Reflection: Discourse and Questioning Understanding Chemical Reactions - Section 2: Group Discussion


The process of questioning is important because it promotes student voice and critical thinking. The process of asking questions acts as a catalyst for more sophisticated learning because student own the question; therefore have a more vested interest in the research process.  When students take ownership of the research they often times will believe they are performing authentic research which leads to authentic learning.  Eventually students prioritize and focus on the kinds of questions they are asking, when this happens thinking narrows and starts to focus on analyzing, assessing, comparing, and synthesizing information.  

Finally as they reflect on what they have learned about the questioning process, students are engaged in metacognition and start to understand why they are thinking the way they think.  This provides the final step in ownership of learning and provides students with a "personal learning key" to unlock critical thinking skills. Students who learn to use these thinking abilities become better questioners, thinkers, and problem-solvers.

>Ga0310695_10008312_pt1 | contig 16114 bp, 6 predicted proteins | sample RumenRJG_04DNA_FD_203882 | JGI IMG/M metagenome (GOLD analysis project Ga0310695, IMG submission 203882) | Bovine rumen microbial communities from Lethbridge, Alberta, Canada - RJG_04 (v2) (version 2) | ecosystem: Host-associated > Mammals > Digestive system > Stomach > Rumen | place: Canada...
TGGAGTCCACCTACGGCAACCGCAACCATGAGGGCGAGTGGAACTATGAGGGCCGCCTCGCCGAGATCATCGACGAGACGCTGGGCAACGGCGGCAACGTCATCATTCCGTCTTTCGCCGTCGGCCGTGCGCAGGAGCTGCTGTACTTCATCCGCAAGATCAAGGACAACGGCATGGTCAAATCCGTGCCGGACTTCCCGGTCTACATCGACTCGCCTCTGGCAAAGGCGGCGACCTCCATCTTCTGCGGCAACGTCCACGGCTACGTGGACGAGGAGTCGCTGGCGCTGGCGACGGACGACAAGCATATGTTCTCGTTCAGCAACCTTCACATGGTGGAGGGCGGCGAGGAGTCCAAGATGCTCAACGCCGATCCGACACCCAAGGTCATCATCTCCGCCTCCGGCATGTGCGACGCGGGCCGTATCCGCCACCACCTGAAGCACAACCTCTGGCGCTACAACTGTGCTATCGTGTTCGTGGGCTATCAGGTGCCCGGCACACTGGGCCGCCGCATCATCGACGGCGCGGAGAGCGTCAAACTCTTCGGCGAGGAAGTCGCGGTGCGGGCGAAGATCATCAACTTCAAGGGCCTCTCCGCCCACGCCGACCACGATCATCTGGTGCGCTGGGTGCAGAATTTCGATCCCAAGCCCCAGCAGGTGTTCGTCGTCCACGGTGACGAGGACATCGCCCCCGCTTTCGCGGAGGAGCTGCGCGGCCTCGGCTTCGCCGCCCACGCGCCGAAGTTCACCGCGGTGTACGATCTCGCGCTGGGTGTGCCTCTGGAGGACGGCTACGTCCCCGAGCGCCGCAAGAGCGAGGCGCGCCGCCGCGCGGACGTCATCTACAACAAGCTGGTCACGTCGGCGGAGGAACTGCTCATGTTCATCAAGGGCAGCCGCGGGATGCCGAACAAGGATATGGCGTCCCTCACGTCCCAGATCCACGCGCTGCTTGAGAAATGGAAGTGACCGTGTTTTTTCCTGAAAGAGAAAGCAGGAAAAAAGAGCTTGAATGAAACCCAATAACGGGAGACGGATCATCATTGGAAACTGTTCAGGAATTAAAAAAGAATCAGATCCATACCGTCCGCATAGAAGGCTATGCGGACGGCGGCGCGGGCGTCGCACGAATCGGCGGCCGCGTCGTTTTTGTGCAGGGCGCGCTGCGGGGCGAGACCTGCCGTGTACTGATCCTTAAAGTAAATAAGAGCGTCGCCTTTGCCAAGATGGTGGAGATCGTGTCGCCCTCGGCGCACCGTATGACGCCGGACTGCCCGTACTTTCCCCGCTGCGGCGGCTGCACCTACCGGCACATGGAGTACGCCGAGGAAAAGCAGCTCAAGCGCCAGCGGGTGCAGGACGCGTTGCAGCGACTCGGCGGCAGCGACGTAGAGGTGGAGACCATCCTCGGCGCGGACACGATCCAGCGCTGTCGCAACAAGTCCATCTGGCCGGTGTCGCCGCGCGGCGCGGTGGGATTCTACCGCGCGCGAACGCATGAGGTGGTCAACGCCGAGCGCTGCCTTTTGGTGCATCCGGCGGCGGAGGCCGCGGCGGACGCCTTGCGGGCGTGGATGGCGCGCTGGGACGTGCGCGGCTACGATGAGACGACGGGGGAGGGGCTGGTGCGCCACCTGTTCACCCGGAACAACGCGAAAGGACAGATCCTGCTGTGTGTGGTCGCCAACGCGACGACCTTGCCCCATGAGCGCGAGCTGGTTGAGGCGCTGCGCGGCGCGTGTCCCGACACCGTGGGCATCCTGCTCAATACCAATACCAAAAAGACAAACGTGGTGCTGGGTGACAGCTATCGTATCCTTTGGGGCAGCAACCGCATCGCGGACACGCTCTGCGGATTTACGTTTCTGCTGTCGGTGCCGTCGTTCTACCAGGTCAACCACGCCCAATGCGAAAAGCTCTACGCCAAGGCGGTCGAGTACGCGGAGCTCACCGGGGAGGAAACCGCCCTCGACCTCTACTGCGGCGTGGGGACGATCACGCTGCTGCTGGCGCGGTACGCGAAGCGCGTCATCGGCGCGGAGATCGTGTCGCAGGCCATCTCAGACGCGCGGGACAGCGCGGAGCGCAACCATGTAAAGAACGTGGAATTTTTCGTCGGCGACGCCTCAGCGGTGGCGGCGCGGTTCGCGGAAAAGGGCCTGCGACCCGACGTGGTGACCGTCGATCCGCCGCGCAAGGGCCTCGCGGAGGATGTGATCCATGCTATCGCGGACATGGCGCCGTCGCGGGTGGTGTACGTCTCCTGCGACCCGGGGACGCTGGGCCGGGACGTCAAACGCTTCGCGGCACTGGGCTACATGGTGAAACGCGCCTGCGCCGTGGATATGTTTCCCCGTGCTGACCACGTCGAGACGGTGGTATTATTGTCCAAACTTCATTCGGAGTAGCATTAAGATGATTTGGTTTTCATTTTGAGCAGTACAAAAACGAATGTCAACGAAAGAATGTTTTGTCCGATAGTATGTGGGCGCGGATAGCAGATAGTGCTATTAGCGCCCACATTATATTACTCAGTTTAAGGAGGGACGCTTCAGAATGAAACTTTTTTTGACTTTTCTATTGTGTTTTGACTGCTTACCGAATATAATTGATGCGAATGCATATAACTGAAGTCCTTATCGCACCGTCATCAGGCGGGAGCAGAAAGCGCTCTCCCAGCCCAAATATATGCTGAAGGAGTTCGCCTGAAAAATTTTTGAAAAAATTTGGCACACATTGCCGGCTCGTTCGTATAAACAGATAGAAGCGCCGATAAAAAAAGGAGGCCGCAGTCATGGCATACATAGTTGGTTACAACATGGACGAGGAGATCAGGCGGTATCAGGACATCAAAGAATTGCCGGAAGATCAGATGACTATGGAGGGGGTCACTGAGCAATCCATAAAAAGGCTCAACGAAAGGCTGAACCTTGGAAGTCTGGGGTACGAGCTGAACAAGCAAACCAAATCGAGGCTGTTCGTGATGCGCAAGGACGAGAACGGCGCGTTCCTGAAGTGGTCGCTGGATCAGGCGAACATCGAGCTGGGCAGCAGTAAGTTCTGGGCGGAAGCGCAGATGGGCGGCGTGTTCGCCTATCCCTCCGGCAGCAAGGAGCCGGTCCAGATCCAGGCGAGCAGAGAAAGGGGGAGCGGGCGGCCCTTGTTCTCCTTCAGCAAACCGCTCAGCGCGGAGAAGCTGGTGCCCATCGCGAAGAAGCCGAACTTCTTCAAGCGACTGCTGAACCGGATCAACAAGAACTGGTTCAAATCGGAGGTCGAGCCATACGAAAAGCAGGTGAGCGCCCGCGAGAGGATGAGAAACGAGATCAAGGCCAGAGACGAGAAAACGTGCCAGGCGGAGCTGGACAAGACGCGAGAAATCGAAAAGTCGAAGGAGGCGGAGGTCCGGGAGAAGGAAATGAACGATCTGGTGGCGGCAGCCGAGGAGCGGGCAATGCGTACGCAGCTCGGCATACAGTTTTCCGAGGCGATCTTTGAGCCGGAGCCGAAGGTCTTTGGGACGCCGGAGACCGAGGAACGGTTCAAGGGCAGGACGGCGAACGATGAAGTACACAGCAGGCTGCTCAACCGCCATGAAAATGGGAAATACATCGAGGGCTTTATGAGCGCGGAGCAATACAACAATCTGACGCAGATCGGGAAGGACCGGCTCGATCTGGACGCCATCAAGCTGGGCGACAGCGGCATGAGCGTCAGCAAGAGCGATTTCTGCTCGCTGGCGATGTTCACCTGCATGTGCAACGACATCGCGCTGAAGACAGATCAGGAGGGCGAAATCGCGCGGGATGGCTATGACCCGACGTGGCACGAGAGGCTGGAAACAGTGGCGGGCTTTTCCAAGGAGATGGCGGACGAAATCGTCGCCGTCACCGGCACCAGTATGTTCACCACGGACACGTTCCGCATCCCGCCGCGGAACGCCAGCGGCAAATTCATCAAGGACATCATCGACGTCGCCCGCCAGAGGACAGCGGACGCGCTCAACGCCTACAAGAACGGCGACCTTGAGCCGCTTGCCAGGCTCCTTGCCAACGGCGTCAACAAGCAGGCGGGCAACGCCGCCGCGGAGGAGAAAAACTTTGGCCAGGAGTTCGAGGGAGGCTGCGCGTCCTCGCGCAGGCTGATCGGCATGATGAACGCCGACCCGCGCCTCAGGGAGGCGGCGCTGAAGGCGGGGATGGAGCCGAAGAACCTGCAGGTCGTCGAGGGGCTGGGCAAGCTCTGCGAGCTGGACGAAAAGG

This type of questioning has been called Question Formation Technique (QFT) and is derived from Rothstein, D. and Santana, L.  October 2014.  Educational Leadership.   Instruction that sticks:  the right questions; 72 (2). 

  Scientific Questioning Day 2
  Discourse and Questioning: Scientific Questioning Day 2
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Understanding Chemical Reactions

Unit 3: Unit 5 Chemical Reactions
Lesson 3 of 13

Objective: SWBAT model, identify and balance chemical reactions demonstrating the Law of Conservation of Mass.

Big Idea: Explore how to read a chemical equation and count atoms.

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